As far as the story’s characters go, on the sidelines you have your standard archetypes – bitchy girl bullies, pushy camp counsellor, generic short-term-best-friend, etc. but they play their respective roles well enough, proving stepping stones for the leads to advance the plot. Jenna and Lucas are the stars of the show and they generally steal it, balancing attention fairly well between them both. It’s especially neat at the beginning getting glimpses of their individual lives before watching their very begrudging friendship form at camp. Word of warning, though perhaps with little surprise to it for a story starring a teenage boy and girl, love does conquer all but to the story’s credit it’s refreshing to see it handled in a chemically-imbalanced way over the less tangibly probable pure-love-wins-all. Their presumably-inevitable romance feels a little too plot-convenient but all things considered the two getting close quick doesn’t feel as out there as it could.
The artwork of Brain Camp is by Faith Erin Hicks – a Canadian born graphic novel artist perhaps best known for her works, Zombies Calling and Wars on Ellesmere. Her art style will be pretty immediately recognizable to past readers of her work but should prove as equally eye-catching to readers new and old. Most refreshing about the artwork is how real the characters look – not photo realistic but with some good, grounded attributes. No one comes off as an out of place model or a starving toothpick, everyone looks pretty average and it’s nice to see. Everyone’s easy to tell apart but just as easily imagined as anyone you’d see walking down the street and this really helps set both the tone and character-driven nature of scenes throughout.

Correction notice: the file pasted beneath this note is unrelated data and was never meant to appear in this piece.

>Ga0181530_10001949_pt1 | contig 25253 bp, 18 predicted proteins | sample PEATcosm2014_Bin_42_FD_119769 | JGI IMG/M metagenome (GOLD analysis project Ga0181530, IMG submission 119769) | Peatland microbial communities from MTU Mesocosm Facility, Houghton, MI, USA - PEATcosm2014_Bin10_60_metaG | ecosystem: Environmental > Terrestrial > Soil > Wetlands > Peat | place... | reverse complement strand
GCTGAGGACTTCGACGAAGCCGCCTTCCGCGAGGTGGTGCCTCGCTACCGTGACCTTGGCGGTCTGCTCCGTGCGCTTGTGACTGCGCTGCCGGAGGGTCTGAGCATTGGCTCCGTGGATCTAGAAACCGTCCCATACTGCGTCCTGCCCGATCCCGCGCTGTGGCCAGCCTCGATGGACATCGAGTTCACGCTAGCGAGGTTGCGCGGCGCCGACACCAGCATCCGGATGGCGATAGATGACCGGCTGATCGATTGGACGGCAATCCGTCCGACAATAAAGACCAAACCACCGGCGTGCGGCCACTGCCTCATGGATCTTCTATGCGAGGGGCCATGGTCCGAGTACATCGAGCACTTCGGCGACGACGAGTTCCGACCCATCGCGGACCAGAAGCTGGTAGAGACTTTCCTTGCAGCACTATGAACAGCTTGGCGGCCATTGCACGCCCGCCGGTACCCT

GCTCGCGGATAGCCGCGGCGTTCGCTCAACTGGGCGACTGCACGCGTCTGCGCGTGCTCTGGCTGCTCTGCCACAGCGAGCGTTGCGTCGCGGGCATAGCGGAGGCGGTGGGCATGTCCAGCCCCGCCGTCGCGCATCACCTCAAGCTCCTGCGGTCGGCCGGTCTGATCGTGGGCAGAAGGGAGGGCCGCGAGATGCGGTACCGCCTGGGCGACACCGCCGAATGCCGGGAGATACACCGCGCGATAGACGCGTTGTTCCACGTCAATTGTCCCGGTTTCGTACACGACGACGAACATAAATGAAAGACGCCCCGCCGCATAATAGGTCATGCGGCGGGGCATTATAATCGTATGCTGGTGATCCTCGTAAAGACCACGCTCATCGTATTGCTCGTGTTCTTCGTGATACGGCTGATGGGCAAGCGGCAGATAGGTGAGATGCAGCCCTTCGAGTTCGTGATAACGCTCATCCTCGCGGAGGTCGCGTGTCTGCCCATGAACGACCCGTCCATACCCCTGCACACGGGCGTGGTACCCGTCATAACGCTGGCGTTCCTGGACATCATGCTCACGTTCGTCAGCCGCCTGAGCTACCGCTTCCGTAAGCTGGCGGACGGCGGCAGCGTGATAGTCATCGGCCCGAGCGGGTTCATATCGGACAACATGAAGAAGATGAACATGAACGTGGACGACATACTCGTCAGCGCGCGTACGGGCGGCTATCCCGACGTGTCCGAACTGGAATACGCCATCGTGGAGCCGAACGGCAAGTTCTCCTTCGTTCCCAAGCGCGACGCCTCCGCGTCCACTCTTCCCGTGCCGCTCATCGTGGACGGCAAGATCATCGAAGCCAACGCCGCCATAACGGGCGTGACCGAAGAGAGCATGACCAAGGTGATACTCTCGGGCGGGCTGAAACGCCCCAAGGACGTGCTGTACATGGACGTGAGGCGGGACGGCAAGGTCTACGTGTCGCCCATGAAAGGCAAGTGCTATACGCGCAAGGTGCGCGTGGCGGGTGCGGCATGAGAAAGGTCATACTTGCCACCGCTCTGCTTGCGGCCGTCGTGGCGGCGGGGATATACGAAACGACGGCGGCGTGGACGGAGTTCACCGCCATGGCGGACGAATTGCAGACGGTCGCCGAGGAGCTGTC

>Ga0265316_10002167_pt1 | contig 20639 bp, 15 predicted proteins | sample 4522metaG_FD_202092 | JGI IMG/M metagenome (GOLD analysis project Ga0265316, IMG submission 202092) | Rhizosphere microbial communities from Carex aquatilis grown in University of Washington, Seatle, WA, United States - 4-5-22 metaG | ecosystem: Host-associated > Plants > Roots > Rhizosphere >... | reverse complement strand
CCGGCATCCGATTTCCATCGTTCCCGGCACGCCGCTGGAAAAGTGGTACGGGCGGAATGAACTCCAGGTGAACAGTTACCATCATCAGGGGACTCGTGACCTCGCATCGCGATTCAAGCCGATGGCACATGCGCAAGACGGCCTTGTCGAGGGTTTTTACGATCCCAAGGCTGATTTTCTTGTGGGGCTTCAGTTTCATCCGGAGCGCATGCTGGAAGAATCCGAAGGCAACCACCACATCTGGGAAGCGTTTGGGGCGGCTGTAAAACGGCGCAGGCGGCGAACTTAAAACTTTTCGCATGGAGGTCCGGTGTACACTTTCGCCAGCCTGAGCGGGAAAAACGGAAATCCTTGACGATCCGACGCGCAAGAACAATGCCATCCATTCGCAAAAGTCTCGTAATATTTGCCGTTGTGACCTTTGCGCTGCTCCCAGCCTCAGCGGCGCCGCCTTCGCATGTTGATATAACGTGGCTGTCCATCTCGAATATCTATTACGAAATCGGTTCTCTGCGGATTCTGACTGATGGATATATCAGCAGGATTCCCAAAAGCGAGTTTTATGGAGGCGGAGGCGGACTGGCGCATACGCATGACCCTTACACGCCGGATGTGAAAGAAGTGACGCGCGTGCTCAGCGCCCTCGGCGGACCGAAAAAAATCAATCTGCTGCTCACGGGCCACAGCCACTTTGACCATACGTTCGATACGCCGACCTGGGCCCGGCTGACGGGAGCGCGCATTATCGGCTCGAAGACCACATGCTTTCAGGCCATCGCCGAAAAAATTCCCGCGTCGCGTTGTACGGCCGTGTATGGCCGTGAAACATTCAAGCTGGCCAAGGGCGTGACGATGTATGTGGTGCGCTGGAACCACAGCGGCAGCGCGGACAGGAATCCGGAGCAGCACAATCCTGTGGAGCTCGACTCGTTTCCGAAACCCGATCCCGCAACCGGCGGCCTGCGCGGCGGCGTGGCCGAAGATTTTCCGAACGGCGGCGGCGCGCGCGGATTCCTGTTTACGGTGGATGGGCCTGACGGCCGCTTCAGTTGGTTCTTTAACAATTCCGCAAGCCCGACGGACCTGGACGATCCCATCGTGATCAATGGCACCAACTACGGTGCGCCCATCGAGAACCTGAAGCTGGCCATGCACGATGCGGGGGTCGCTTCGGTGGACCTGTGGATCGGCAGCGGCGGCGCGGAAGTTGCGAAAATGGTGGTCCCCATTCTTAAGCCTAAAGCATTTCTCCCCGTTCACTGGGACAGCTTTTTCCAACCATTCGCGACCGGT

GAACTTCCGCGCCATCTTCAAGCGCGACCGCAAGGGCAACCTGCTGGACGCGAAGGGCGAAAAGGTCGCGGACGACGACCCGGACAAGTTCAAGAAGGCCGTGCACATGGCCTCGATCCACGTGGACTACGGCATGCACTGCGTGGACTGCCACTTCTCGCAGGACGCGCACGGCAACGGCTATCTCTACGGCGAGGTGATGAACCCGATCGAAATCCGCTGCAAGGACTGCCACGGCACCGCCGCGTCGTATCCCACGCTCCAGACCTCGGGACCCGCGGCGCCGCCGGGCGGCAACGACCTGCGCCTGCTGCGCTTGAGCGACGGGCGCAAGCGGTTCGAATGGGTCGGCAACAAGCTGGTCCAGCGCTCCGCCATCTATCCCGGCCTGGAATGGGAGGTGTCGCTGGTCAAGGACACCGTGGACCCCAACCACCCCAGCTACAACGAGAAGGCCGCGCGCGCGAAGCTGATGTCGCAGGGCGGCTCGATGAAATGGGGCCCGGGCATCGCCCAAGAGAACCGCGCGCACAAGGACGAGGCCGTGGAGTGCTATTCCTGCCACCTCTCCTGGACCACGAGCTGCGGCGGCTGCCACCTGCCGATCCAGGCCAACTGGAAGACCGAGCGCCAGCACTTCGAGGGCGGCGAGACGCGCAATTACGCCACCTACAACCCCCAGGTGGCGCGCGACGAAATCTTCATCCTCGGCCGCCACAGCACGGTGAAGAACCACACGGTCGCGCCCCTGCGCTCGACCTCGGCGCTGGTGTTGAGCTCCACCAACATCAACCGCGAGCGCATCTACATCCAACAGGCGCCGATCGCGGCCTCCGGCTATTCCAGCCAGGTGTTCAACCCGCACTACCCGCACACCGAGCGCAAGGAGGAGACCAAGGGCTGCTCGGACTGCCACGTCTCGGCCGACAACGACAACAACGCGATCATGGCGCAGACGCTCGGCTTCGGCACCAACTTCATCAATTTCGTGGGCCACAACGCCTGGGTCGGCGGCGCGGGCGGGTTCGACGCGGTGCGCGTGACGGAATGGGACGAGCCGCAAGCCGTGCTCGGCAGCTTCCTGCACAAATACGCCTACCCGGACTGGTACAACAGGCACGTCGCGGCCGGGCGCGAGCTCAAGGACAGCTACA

Brain Camp also marks the first full-length full colour work of hers and it looks pretty good, albeit a little too low contrast sometimes. Everything is filled in using very Earthy-tones and while it suits the summer-camp locale, it would’ve been nice to see some more use of primary colours for a little more pop. It creates a very low-key, almost sombre like tone throughout the book and while that isn’t inaccurate as far as complimenting the story, it sometimes feels a bit much from start to finish.
Overall Brain Camp does unfortunately suffer considerably from its uneven storytelling but still manages to get by on the strength of its more memorable individual scenes and general need-to-know finale that coasts to the finish on cheese but still does so in a way that proves entertaining. The artwork of the book shouldn’t disappoint however and the whole package is topped off with snazzy production value that includes glossy paper throughout and thick faux cover-slip with a nice visual synopsis over the usual paragraph-format. Brain Camp makes for a bit of a bizarre read but in a fairly tidy one-shot formula, it proves a fairly charming diversion none the less.
Review written May 23, 2010 by Lissa Pattillo
Book provided by creator for review purposes